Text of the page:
The events of 22 Bahman (11 February 2010) were a significant disappointment for the Iranian opposition. In the weeks before the anniversary of the 1979 Revolution, there was an excitement that protests against the Government and regime --- which had continued despite repression and made a notable impact in the Ashura demonstrations of 27 December --- would build, possibly to a critical point.
On the day, the opposition was unable to mount a co-ordinated public protest while the regime was able to mobilise support for its official ceremonies.
In that light, the cable below from the Iran Watchers" post at the US Embassy in Baku in Azerbaijan is telling: the Embassy's sources were all predicting a significant opposition turnout on 22 Bahman to challenge a fracturing regime: "Iran Can't Go On Like This".
The WikiLeaks cables indicate that the Baku post was hosting Iranian sources with far more dramatic predictions than those given by sources to the larger US team of "Iran Watchers" in Dubai. It will be interesting to see if WikiLeaks offers a comparable snapshot of the Dubai assessment on the eve of 22 Bahman.
THE ORIGINAL CABLE
O 111022Z FEB 10
FM AMEMBASSY BAKU
TO RUEHC/SECSTATE WASHDC IMMEDIATE 2382
INFO RUCNIRA/IRAN COLLECTIVE PRIORITY
RHMFISS/CDR USCENTCOM MACDILL AFB FL PRIORITY
RHMFISS/CDR USEUCOM VAIHINGEN GE PRIORITY
RUEAIIA/CIA WASHINGTON DC PRIORITY
RUEKDIA/DIA WASHDC PRIORITY
RUEATRS/DEPT OF TREASURY WASHDC PRIORITY
RUEKJCS/JOINT STAFF WASHDC PRIORITY
RHEHNSC/NSC WASHDC PRIORITY
RUEKJCS/SECDEF WASHDC PRIORITY
C O N F I D E N T I A L BAKU 000097
E.O. 12958: DECL: 02/11/2020
TAGS: PGOV PREL KISL PHUM AJ IR
SUBJECT: VIEW FROM BAKU - "IRAN CAN'T GO ON LIKE THIS"
REF: A. A) BAKU 91
B. B) BAKU 30
C. C) 2009 BAKU 972
D. AND PREVIOUS
1. (C) Over the last ten days Baku Iran watcher has met with
over a dozen Iranian contacts to obtain their insights and
expectations on the upcoming 22 Bahman/February 11 opposition
demonstrations in Iran. Contacts polled included Iranian
bankers, wealthy businessmen, NGO figures, journalists,
management consultants, and students. The polled group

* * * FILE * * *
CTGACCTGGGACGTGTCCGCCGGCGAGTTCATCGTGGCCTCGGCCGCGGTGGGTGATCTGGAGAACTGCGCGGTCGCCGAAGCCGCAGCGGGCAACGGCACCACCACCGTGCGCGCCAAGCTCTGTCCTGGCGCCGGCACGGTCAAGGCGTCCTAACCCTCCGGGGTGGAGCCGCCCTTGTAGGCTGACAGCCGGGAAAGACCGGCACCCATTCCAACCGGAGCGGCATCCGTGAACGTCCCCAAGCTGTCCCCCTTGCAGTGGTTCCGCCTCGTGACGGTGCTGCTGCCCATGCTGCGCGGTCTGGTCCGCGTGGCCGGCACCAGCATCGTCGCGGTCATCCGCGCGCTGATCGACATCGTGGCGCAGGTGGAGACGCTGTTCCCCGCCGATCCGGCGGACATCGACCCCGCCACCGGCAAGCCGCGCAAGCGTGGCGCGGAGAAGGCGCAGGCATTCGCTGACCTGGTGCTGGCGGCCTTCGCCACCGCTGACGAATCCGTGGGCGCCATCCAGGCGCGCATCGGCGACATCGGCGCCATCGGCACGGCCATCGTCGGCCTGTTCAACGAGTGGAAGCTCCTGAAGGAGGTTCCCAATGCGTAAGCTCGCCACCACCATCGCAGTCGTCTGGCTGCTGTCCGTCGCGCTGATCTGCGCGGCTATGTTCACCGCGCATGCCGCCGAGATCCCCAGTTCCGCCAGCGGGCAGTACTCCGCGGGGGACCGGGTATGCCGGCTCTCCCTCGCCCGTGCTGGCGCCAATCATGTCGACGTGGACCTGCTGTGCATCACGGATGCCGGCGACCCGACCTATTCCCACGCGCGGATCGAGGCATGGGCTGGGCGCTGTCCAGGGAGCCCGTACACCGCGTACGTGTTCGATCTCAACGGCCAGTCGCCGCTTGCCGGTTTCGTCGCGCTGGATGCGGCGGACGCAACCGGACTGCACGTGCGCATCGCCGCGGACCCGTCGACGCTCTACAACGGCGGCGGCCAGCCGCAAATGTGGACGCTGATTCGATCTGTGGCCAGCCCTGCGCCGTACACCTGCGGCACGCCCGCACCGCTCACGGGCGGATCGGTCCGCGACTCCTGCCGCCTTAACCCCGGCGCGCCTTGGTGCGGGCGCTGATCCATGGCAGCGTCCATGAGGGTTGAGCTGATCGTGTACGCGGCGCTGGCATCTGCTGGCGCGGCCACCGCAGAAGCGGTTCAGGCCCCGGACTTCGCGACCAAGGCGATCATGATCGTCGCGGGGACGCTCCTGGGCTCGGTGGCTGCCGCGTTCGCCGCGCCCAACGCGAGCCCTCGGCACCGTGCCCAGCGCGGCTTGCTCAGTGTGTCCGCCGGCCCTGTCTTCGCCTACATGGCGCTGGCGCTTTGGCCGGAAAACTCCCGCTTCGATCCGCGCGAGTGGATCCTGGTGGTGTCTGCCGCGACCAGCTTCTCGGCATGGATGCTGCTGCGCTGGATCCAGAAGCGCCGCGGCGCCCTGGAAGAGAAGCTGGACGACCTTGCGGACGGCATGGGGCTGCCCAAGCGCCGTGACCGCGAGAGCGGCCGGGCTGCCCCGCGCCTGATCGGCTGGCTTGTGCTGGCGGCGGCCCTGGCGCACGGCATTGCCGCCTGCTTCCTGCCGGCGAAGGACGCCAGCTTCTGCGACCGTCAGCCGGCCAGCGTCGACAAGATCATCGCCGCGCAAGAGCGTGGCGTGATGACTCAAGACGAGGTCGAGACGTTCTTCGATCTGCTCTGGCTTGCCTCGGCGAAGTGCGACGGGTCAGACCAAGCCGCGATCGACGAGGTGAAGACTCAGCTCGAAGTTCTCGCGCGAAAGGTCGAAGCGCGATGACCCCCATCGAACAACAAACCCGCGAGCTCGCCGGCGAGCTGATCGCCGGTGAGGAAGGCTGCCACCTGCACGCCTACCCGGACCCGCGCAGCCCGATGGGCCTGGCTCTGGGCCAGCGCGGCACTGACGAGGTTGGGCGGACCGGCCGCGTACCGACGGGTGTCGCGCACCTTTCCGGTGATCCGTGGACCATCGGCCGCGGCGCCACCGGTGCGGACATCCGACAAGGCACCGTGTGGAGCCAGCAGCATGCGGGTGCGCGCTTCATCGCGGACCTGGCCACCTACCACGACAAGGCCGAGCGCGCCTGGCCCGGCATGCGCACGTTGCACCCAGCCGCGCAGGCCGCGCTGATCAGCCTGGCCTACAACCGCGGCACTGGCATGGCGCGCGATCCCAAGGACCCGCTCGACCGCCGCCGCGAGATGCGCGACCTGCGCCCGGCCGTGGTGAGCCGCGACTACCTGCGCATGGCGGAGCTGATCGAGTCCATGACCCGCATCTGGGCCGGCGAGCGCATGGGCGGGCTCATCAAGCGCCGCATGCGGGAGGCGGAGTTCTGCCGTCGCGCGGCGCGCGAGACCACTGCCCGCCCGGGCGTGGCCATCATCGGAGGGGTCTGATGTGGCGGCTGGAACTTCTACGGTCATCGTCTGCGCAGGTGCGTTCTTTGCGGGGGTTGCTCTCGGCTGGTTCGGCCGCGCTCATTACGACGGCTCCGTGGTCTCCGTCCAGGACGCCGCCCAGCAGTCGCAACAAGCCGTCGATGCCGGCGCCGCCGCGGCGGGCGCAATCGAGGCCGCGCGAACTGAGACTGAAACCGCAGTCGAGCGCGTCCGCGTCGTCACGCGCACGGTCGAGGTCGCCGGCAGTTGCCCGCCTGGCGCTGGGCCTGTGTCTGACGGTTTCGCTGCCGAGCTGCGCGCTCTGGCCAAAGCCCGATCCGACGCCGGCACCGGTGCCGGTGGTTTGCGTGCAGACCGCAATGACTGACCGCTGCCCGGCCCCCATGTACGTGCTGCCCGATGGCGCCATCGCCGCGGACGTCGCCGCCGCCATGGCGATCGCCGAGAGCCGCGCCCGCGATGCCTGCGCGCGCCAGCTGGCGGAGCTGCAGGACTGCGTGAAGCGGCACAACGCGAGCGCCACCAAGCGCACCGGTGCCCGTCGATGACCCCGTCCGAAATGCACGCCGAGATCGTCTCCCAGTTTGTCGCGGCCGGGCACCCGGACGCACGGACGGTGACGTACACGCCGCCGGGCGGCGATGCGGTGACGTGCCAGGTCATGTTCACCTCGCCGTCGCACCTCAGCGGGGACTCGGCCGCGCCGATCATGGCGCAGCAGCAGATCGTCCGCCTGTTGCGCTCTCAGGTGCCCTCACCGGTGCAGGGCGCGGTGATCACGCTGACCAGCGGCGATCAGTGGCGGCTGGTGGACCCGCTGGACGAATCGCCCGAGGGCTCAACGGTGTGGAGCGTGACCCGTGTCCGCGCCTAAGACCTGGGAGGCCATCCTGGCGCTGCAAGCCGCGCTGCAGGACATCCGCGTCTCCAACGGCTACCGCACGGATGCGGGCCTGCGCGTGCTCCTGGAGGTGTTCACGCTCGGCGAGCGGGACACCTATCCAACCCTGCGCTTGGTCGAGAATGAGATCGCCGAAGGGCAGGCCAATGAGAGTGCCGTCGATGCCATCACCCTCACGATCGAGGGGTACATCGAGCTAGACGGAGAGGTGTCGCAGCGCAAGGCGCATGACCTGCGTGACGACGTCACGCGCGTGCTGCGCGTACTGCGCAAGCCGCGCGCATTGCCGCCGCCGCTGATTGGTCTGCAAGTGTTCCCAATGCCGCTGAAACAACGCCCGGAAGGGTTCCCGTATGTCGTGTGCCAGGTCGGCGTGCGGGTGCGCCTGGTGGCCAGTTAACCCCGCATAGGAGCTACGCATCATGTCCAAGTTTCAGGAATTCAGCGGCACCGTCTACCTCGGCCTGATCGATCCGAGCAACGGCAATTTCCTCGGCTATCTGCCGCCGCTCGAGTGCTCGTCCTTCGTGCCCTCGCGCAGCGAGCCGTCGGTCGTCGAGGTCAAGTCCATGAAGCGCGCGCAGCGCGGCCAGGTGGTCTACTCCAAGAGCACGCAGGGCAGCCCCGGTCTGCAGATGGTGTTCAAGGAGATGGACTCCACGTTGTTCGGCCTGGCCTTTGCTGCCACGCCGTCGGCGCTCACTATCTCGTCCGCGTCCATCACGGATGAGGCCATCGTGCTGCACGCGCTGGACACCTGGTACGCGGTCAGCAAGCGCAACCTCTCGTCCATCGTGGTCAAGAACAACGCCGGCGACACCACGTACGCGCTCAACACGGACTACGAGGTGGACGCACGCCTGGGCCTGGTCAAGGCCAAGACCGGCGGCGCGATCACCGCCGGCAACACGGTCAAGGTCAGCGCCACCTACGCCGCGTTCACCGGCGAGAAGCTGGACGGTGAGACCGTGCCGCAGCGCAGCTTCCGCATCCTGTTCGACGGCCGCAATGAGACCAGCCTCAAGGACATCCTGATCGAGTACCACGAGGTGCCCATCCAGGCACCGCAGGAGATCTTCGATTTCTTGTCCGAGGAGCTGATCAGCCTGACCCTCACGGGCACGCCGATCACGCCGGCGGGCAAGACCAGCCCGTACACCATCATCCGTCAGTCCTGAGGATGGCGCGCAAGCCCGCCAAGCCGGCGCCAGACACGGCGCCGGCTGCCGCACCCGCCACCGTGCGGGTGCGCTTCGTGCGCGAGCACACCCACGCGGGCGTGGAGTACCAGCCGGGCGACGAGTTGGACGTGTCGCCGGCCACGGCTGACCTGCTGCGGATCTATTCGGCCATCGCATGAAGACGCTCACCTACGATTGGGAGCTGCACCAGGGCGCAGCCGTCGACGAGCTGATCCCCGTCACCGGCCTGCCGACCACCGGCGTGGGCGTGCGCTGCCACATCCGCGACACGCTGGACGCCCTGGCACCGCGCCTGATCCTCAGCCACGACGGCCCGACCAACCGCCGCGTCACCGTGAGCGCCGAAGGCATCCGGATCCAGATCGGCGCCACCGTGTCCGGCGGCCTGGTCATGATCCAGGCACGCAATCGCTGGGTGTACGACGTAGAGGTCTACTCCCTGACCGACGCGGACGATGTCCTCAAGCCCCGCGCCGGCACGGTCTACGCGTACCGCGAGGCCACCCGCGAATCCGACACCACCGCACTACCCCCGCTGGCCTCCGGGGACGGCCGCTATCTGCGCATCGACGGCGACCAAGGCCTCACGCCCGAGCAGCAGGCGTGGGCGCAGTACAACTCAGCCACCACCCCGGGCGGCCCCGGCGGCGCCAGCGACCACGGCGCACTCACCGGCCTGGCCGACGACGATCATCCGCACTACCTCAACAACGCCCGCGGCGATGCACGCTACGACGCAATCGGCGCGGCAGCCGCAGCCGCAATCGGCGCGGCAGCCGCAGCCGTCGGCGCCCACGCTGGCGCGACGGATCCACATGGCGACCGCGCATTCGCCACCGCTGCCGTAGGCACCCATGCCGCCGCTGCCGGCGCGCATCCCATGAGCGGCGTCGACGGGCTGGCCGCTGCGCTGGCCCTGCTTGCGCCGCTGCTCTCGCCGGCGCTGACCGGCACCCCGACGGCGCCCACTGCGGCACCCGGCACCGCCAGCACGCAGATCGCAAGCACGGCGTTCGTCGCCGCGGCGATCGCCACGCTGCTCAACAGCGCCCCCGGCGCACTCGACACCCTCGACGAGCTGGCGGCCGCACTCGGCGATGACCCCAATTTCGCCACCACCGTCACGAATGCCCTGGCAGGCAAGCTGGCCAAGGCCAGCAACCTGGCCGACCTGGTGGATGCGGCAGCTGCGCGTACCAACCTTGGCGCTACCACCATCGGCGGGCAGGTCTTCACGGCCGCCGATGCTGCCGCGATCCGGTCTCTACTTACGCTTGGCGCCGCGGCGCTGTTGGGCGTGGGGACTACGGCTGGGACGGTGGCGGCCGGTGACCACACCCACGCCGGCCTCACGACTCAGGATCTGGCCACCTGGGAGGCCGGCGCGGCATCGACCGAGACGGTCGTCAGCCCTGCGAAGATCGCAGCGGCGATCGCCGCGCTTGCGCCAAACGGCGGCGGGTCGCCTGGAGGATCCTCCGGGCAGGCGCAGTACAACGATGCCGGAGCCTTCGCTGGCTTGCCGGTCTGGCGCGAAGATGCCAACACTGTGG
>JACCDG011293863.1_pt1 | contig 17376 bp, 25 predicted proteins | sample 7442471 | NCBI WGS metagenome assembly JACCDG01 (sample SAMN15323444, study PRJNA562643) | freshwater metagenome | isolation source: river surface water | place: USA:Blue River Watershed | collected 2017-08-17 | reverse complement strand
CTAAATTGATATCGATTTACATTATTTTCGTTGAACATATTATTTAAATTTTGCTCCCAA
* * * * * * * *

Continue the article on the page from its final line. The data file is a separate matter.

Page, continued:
includes several professedly "apolitical" interlocutors and
two opposition skeptics, as well as several opposition
supporters and activists.
Massive Tehran Protest Demonstrations Expected
2. (C) Most Baku Iran watcher contacts (including several
Iran-based interviewees) predict massive demonstrations in
Tehran, and significant protests in Tabriz, Mashad, Isfahan,
and some smaller cities. Many asserted that
pre-demonstration planning, propaganda, and organizational
activities by opposition supporters (especially students) is
far more noticeable and fractionalized compared to previous
demonstrations. Several commentators claimed that while
pro-Moussavi and pro-Karroubi websites are still important
sources of information and encouragement, they are no longer
the only or even main reference points for determined
oppositionists. "Neither Moussavi nor Karroubi can stop this
(opposition protests) now," one social activist contended.
Opposition Turnout Efforts
3. (C) A businessman pointed out that for the first time the
reformist fraction in the Majlis, the reformist-affiliated
Islamic Iran Participation Front, and similar groups have
issued calls for large turnouts clearly aimed at protesters.
Two student sources and a journalist related that small group
of university students and others have traveled from Tehran
to their hometowns to help promote broader protest turnouts
and coordination. While a businessman from Isfahan claimed
that opposition organizations are increasingly perceptible in
his city, other interlocutors expressed skepticism that such
activities will have a measurable impact in the short run. A
Tehran University lecturer stressed that opposition
organization and planning in urban areas is spreading. He
conceded a lack of commensurate rural protest, but dismissed
this as unimportant, since "radical change comes from cities,
not villages." Rural populations were also not a factor in